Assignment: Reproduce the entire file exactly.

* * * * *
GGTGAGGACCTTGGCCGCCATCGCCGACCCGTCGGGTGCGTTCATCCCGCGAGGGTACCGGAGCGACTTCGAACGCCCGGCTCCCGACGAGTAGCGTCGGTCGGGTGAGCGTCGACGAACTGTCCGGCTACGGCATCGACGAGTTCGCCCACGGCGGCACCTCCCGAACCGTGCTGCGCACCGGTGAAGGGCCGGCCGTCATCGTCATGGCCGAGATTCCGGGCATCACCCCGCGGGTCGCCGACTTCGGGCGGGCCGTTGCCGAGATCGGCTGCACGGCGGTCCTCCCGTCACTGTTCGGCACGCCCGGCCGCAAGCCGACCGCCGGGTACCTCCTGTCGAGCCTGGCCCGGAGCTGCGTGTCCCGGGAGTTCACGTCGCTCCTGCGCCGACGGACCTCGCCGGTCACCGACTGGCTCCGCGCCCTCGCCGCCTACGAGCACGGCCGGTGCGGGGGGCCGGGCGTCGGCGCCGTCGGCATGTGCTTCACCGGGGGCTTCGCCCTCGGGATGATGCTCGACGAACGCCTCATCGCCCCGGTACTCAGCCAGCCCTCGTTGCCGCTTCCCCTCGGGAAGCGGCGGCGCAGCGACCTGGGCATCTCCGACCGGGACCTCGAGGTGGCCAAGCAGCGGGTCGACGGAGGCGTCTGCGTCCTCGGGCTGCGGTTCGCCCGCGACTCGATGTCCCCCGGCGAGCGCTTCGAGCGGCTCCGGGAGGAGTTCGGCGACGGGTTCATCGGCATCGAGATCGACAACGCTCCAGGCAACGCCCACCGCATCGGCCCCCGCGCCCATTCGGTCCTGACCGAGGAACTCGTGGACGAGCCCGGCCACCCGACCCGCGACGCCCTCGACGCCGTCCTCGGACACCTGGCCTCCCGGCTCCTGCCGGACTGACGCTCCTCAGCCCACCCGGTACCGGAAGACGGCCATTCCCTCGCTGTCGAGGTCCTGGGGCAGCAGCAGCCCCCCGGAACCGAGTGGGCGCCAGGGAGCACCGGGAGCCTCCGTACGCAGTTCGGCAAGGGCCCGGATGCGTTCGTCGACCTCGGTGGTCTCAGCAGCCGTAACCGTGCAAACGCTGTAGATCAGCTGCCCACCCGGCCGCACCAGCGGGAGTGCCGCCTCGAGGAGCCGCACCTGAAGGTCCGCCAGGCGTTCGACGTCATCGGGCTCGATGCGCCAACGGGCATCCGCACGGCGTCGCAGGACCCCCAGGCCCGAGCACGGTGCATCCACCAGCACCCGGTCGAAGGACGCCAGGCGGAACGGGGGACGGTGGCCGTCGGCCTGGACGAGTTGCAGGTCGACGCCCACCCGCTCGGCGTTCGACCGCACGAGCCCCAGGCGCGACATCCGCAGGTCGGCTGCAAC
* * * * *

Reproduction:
GGTGAGGACCTTGGCCGCCATCGCCGACCCGTCGGGTGCGTTCATCCCGCGAGGGTACCGGAGCGACTTCGAACGCCCGGCTCCCGACGAGTAGCGTCGGTCGGGTGAGCGTCGACGAACTGTCCGGCTACGGCATCGACGAGTTCGCCCACGGCGGCACCTCCCGAACCGTGCTGCGCACCGGTGAAGGGCCGGCCGTCATCGTCATGGCCGAGATTCCGGGCATCACCCCGCGGGTCGCCGACTTCGGGCGGGCCGTTGCCGAGATCGGCTGCACGGCGGTCCTCCCGTCACTGTTCGGCACGCCCGGCCGCAAGCCGACCGCCGGGTACCTCCTGTCGAGCCTGGCCCGGAGCTGCGTGTCCCGGGAGTTCACGTCGCTCCTGCGCCGACGGACCTCGCCGGTCACCGACTGGCTCCGCGCCCTCGCCGCCTACGAGCACGGCCGGTGCGGGGGGCCGGGCGTCGGCGCCGTCGGCATGTGCTTCACCGGGGGCTTCGCCCTCGGGATGATGCTCGACGAACGCCTCATCGCCCCGGTACTCAGCCAGCCCTCGTTGCCGCTTCCCCTCGGGAAGCGGCGGCGCAGCGACCTGGGCATCTCCGACCGGGACCTCGAGGTGGCCAAGCAGCGGGTCGACGGAGGCGTCTGCGTCCTCGGGCTGCGGTTCGCCCGCGACTCGATGTCCCCCGGCGAGCGCTTCGAGCGGCTCCGGGAGGAGTTCGGCGACGGGTTCATCGGCATCGAGATCGACAACGCTCCAGGCAACGCCCACCGCATCGGCCCCCGCGCCCATTCGGTCCTGACCGAGGAACTCGTGGACGAGCCCGGCCACCCGACCCGCGACGCCCTCGACGCCGTCCTCGGACACCTGGCCTCCCGGCTCCTGCCGGACTGACGCTCCTCAGCCCACCCGGTACCGGAAGACGGCCATTCCCTCGCTGTCGAGGTCCTGGGGCAGCAGCAGCCCCCCGGAACCGAGTGGGCGCCAGGGAGCACCGGGAGCCTCCGTACGCAGTTCGGCAAGGGCCCGGATGCGTTCGTCGACCTCGGTGGTCTCAGCAGCCGTAACCGTGCAAACGCTGTAGATCAGCTGCCCACCCGGCCGCACCAGCGGGAGTGCCGCCTCGAGGAGCCGCACCTGAAGGTCCGCCAGGCGTTCGACGTCATCGGGCTCGATGCGCCAACGGGCATCCGCACGGCGTCGCAGGACCCCCAGGCCCGAGCACGGTGCATCCACCAGCACCCGGTCGAAGGACGCCAGGCGGAACGGGGGACGGTGGCCGTCGGCCTGGACGAGTTGCAGGTCGACGCCCACCCGCTCGGCGTTCGACCGCACGAGCCCCAGGCGCGACATCCGCAGGTCGGCTGCAAC